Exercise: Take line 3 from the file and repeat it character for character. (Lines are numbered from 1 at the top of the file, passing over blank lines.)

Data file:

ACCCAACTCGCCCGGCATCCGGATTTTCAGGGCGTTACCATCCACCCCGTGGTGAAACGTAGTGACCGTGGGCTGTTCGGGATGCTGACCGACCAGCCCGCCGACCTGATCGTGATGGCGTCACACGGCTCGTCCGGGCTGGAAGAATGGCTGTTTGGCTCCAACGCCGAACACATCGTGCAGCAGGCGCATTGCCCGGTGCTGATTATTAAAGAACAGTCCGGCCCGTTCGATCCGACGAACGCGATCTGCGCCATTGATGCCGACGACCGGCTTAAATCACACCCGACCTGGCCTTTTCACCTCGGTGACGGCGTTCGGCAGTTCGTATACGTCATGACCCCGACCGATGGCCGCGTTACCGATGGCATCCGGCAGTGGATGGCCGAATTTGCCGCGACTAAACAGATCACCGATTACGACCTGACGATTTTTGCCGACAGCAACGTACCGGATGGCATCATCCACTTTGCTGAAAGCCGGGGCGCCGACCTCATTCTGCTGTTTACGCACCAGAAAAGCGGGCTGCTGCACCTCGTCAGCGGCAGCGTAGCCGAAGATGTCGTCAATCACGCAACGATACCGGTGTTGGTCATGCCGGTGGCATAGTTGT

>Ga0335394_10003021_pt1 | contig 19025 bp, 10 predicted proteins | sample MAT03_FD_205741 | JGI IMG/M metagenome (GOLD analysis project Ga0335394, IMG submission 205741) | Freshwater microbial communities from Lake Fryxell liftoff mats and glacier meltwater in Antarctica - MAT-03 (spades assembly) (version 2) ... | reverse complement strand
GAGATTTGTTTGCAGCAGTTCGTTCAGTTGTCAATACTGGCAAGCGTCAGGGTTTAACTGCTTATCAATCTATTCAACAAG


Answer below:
GAGATTTGTTTGCAGCAGTTCGTTCAGTTGTCAATACTGGCAAGCGTCAGGGTTTAACTGCTTATCAATCTATTCAACAAG